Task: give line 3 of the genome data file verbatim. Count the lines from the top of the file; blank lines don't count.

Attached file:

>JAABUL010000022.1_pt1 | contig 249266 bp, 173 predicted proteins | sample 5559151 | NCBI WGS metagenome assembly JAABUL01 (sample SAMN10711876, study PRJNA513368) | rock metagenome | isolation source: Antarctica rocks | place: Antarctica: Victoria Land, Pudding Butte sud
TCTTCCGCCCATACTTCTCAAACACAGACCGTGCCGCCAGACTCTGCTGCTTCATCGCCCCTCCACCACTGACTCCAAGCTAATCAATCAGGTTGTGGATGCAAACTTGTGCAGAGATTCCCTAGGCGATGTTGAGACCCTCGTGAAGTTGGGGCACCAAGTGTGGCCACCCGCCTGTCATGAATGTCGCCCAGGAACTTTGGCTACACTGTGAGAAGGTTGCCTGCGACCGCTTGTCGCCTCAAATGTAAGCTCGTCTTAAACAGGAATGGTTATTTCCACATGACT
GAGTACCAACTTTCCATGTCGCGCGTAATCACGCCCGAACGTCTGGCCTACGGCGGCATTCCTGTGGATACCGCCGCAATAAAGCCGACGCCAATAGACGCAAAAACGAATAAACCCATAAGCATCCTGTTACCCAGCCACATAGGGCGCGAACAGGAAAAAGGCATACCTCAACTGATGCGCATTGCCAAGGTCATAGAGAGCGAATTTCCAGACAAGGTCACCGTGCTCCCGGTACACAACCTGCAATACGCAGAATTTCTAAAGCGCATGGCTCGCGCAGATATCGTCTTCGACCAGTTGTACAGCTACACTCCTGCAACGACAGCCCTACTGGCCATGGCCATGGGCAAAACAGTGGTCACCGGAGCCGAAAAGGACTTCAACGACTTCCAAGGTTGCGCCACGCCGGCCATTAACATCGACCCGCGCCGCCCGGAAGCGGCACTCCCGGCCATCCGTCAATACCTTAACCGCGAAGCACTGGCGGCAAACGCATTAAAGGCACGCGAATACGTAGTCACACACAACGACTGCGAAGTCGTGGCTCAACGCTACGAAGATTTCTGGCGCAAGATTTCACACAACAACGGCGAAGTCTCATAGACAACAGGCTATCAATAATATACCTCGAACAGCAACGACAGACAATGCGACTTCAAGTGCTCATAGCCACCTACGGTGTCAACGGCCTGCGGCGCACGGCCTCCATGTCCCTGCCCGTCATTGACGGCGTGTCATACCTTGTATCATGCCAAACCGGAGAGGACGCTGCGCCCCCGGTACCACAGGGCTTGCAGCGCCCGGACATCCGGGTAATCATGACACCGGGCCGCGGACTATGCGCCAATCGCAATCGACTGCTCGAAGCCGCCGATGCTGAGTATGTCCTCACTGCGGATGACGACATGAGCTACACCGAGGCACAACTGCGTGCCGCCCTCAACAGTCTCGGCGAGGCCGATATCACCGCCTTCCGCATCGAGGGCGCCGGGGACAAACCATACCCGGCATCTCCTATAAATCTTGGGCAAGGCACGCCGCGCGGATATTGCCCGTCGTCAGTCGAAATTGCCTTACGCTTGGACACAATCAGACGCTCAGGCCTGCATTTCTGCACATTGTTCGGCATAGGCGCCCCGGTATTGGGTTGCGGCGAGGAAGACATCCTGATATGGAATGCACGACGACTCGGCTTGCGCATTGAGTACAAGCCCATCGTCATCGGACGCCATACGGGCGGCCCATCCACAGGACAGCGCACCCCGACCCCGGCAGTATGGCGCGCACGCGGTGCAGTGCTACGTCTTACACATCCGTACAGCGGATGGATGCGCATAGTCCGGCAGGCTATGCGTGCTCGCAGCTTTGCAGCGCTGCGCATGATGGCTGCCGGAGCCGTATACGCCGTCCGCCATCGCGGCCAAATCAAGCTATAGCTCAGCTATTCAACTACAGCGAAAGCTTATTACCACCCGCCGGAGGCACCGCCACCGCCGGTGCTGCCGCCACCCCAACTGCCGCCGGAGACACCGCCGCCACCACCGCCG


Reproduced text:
GAGTACCAACTTTCCATGTCGCGCGTAATCACGCCCGAACGTCTGGCCTACGGCGGCATTCCTGTGGATACCGCCGCAATAAAGCCGACGCCAATAGACGCAAAAACGAATAAACCCATAAGCATCCTGTTACCCAGCCACATAGGGCGCGAACAGGAAAAAGGCATACCTCAACTGATGCGCATTGCCAAGGTCATAGAGAGCGAATTTCCAGACAAGGTCACCGTGCTCCCGGTACACAACCTGCAATACGCAGAATTTCTAAAGCGCATGGCTCGCGCAGATATCGTCTTCGACCAGTTGTACAGCTACACTCCTGCAACGACAGCCCTACTGGCCATGGCCATGGGCAAAACAGTGGTCACCGGAGCCGAAAAGGACTTCAACGACTTCCAAGGTTGCGCCACGCCGGCCATTAACATCGACCCGCGCCGCCCGGAAGCGGCACTCCCGGCCATCCGTCAATACCTTAACCGCGAAGCACTGGCGGCAAACGCATTAAAGGCACGCGAATACGTAGTCACACACAACGACTGCGAAGTCGTGGCTCAACGCTACGAAGATTTCTGGCGCAAGATTTCACACAACAACGGCGAAGTCTCATAGACAACAGGCTATCAATAATATACCTCGAACAGCAACGACAGACAATGCGACTTCAAGTGCTCATAGCCACCTACGGTGTCAACGGCCTGCGGCGCACGGCCTCCATGTCCCTGCCCGTCATTGACGGCGTGTCATACCTTGTATCATGCCAAACCGGAGAGGACGCTGCGCCCCCGGTACCACAGGGCTTGCAGCGCCCGGACATCCGGGTAATCATGACACCGGGCCGCGGACTATGCGCCAATCGCAATCGACTGCTCGAAGCCGCCGATGCTGAGTATGTCCTCACTGCGGATGACGACATGAGCTACACCGAGGCACAACTGCGTGCCGCCCTCAACAGTCTCGGCGAGGCCGATATCACCGCCTTCCGCATCGAGGGCGCCGGGGACAAACCATACCCGGCATCTCCTATAAATCTTGGGCAAGGCACGCCGCGCGGATATTGCCCGTCGTCAGTCGAAATTGCCTTACGCTTGGACACAATCAGACGCTCAGGCCTGCATTTCTGCACATTGTTCGGCATAGGCGCCCCGGTATTGGGTTGCGGCGAGGAAGACATCCTGATATGGAATGCACGACGACTCGGCTTGCGCATTGAGTACAAGCCCATCGTCATCGGACGCCATACGGGCGGCCCATCCACAGGACAGCGCACCCCGACCCCGGCAGTATGGCGCGCACGCGGTGCAGTGCTACGTCTTACACATCCGTACAGCGGATGGATGCGCATAGTCCGGCAGGCTATGCGTGCTCGCAGCTTTGCAGCGCTGCGCATGATGGCTGCCGGAGCCGTATACGCCGTCCGCCATCGCGGCCAAATCAAGCTATAGCTCAGCTATTCAACTACAGCGAAAGCTTATTACCACCCGCCGGAGGCACCGCCACCGCCGGTGCTGCCGCCACCCCAACTGCCGCCGGAGACACCGCCGCCACCACCGCCG